It’s great that you barged in on your friends’ cookie-baking day. Must have smelled great in that kitchen. Your friends could have showed more understanding of you by not bringing up all those daughters with this problem or that, knowing how you’d feel. Or – they could bring up whomever they wanted, as long as they brought Marika into the mix. All of us with grieving friends know that we can’t possibly make them sad by talking about their dead parent, spouse or child – but will definitely make them sad if we avoid mentioning them at all. As they say, “You can’t make me sadder than I already am. But you can cheer me up by talking about my dear daughter/ husband/parent. It helps to keep them alive for me.”
    Big hugs and great food, presents and eggnog!

    Reply
    1. Robin Botie Post author

      You’ve said it exactly, Lucy. Thanks so much. I hope you had lots of great food and presents and hugs. I’m still working on the quart of eggnog. I only took 4 cookies home with me because I knew I’d quickly scarf down whatever I took. Cheers to you and yours in the new year.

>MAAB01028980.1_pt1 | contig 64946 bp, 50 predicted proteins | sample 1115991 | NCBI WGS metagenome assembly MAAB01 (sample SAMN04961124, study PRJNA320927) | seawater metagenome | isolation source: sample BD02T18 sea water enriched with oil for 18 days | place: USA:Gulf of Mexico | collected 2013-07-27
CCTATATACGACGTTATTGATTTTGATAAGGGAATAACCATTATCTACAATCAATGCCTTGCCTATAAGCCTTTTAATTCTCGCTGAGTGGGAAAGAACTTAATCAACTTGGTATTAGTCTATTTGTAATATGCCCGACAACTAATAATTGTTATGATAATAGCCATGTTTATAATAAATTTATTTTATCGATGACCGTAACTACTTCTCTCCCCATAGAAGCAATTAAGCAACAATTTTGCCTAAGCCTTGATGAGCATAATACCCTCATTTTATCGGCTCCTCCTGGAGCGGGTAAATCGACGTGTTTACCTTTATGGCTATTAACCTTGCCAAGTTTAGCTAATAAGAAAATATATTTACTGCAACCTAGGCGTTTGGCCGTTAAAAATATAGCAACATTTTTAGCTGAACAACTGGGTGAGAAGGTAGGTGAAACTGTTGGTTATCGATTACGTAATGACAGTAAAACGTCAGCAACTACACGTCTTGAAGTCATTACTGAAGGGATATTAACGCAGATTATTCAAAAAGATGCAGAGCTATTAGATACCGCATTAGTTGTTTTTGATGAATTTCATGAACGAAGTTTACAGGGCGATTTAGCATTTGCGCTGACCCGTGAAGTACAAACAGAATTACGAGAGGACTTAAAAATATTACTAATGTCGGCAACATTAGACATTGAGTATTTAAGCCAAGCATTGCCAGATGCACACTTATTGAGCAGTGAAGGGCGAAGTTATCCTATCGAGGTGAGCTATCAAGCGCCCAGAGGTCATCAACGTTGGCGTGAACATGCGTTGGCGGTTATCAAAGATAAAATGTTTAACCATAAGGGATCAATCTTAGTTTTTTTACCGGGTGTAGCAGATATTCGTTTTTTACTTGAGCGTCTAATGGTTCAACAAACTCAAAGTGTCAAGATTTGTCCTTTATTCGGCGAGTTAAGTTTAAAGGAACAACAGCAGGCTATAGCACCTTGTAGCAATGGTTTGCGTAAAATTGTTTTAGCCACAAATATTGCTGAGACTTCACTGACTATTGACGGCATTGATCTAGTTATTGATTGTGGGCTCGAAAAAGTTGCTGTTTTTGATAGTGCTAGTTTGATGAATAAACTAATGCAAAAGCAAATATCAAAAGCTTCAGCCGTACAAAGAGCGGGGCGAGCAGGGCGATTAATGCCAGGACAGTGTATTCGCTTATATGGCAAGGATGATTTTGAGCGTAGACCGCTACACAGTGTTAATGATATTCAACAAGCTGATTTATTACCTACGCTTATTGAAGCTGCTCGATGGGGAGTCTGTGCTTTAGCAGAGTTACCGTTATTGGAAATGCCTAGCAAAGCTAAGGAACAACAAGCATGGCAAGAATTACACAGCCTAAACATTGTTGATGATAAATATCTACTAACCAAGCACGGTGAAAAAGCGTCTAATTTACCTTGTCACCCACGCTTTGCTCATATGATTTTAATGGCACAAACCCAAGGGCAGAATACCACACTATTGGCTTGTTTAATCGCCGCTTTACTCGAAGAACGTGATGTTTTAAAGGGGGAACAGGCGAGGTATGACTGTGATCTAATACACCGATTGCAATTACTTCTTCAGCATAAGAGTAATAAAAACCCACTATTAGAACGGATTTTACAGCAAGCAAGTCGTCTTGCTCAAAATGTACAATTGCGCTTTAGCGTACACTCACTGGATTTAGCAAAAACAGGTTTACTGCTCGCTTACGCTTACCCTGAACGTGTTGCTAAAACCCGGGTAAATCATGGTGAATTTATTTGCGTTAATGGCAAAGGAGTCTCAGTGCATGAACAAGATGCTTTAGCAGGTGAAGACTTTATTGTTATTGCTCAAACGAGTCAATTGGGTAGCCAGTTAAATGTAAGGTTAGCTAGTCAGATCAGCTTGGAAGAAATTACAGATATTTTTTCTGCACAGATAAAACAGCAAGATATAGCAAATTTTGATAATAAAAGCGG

Reply
  4. Ruth

    Hugs, Robin. Well, all conversations need to end sometime. I am very grateful that my best friends knew my daughter, Tori as well. I have had to tell them that I want to include her in memories & never be afraid to mention her. I told them that it makes me angry if they act like she wasn’t part of our lives for 20 years. But even with these open & candid requests I’m always aware & careful to not be the Debbie Downer by talking about the dead daughter. Christmas has always been a favorite with both kids & Morgan refuses to let this holiday be ruined for him since he lost his sister. I do the best I can, there are more decorations this year, just a bit more cheer but always a heavy heart knowing that her death day is soon to be upon us. Be strong, wear your red coat & know that you were loved & always will be. Be well.

    Reply
    1. Robin Botie Post author

      Hugs to you, Ruth. You know yourself and your needs so well. And you’re strong enough to let your friends know. I am so in awe of how you manage to set and keep your boundaries. I’m keeping you in my heart as Tori’s death day approaches. You be strong in your beautiful blue and silver. Cobalt blue. That sweater you wear. Amazing how you have the power to make even blue broil.

      Reply
  5. Wendy Bennett

    BIG hug Robin. Your life is so beautiful as u share your vulnerability & strength w/all who r watching. Grinch u aren’t. Real u are…

    Reply
    1. Robin Botie Post author

      Thank YOU, Wendy, my bunny. We both are strong and have beautiful lives, for sure. Hope to catch up in the same place again someday. But meanwhile, enjoy yours and keep warm. Cheers!

      Reply